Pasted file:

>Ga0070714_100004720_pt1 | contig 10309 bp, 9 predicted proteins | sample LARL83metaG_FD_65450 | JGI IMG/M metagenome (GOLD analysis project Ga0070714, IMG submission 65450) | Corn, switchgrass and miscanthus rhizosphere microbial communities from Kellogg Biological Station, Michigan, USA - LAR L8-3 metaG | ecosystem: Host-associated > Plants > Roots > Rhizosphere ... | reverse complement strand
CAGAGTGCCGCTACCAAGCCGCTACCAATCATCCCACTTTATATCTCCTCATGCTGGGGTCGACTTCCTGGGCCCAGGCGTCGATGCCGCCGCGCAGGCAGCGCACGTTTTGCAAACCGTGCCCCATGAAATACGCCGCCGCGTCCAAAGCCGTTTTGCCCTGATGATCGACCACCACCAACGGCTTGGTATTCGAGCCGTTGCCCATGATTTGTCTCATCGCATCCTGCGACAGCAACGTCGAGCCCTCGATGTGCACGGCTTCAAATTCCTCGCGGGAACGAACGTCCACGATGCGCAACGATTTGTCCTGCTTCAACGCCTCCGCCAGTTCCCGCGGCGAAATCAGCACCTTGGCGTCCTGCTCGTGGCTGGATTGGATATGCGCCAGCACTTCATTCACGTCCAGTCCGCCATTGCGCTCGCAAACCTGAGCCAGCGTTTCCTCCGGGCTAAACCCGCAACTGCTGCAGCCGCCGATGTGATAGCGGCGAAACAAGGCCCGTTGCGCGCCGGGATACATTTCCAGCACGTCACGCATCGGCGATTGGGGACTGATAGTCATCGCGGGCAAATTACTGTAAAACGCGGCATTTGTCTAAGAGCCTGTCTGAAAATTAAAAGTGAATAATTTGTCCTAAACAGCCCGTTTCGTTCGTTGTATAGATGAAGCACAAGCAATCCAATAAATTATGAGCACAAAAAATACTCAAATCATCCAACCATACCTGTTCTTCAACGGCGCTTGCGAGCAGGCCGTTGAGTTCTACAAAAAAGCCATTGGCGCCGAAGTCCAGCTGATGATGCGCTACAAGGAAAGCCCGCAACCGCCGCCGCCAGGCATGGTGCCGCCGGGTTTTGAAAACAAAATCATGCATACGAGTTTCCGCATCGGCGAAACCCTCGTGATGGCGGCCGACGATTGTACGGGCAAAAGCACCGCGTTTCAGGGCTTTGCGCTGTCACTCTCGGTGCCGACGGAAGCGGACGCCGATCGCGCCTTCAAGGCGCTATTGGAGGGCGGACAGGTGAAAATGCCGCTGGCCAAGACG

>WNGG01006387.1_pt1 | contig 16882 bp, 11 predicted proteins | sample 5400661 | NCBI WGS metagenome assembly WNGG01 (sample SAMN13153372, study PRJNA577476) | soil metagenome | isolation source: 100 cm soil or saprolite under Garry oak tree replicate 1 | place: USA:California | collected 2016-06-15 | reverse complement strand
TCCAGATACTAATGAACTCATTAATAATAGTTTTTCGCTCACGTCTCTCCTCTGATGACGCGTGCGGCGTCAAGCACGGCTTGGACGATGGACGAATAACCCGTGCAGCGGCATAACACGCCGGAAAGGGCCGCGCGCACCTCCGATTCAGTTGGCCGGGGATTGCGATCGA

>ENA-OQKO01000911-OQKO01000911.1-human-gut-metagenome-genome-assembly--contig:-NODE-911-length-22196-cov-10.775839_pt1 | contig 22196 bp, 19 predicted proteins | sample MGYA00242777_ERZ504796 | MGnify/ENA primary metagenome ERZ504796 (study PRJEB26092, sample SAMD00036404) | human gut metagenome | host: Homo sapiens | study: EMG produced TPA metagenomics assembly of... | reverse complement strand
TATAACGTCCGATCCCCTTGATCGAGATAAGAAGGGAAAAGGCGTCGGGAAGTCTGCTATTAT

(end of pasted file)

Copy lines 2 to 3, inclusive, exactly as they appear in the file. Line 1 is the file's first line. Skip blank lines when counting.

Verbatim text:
CAGAGTGCCGCTACCAAGCCGCTACCAATCATCCCACTTTATATCTCCTCATGCTGGGGTCGACTTCCTGGGCCCAGGCGTCGATGCCGCCGCGCAGGCAGCGCACGTTTTGCAAACCGTGCCCCATGAAATACGCCGCCGCGTCCAAAGCCGTTTTGCCCTGATGATCGACCACCACCAACGGCTTGGTATTCGAGCCGTTGCCCATGATTTGTCTCATCGCATCCTGCGACAGCAACGTCGAGCCCTCGATGTGCACGGCTTCAAATTCCTCGCGGGAACGAACGTCCACGATGCGCAACGATTTGTCCTGCTTCAACGCCTCCGCCAGTTCCCGCGGCGAAATCAGCACCTTGGCGTCCTGCTCGTGGCTGGATTGGATATGCGCCAGCACTTCATTCACGTCCAGTCCGCCATTGCGCTCGCAAACCTGAGCCAGCGTTTCCTCCGGGCTAAACCCGCAACTGCTGCAGCCGCCGATGTGATAGCGGCGAAACAAGGCCCGTTGCGCGCCGGGATACATTTCCAGCACGTCACGCATCGGCGATTGGGGACTGATAGTCATCGCGGGCAAATTACTGTAAAACGCGGCATTTGTCTAAGAGCCTGTCTGAAAATTAAAAGTGAATAATTTGTCCTAAACAGCCCGTTTCGTTCGTTGTATAGATGAAGCACAAGCAATCCAATAAATTATGAGCACAAAAAATACTCAAATCATCCAACCATACCTGTTCTTCAACGGCGCTTGCGAGCAGGCCGTTGAGTTCTACAAAAAAGCCATTGGCGCCGAAGTCCAGCTGATGATGCGCTACAAGGAAAGCCCGCAACCGCCGCCGCCAGGCATGGTGCCGCCGGGTTTTGAAAACAAAATCATGCATACGAGTTTCCGCATCGGCGAAACCCTCGTGATGGCGGCCGACGATTGTACGGGCAAAAGCACCGCGTTTCAGGGCTTTGCGCTGTCACTCTCGGTGCCGACGGAAGCGGACGCCGATCGCGCCTTCAAGGCGCTATTGGAGGGCGGACAGGTGAAAATGCCGCTGGCCAAGACG

>WNGG01006387.1_pt1 | contig 16882 bp, 11 predicted proteins | sample 5400661 | NCBI WGS metagenome assembly WNGG01 (sample SAMN13153372, study PRJNA577476) | soil metagenome | isolation source: 100 cm soil or saprolite under Garry oak tree replicate 1 | place: USA:California | collected 2016-06-15 | reverse complement strand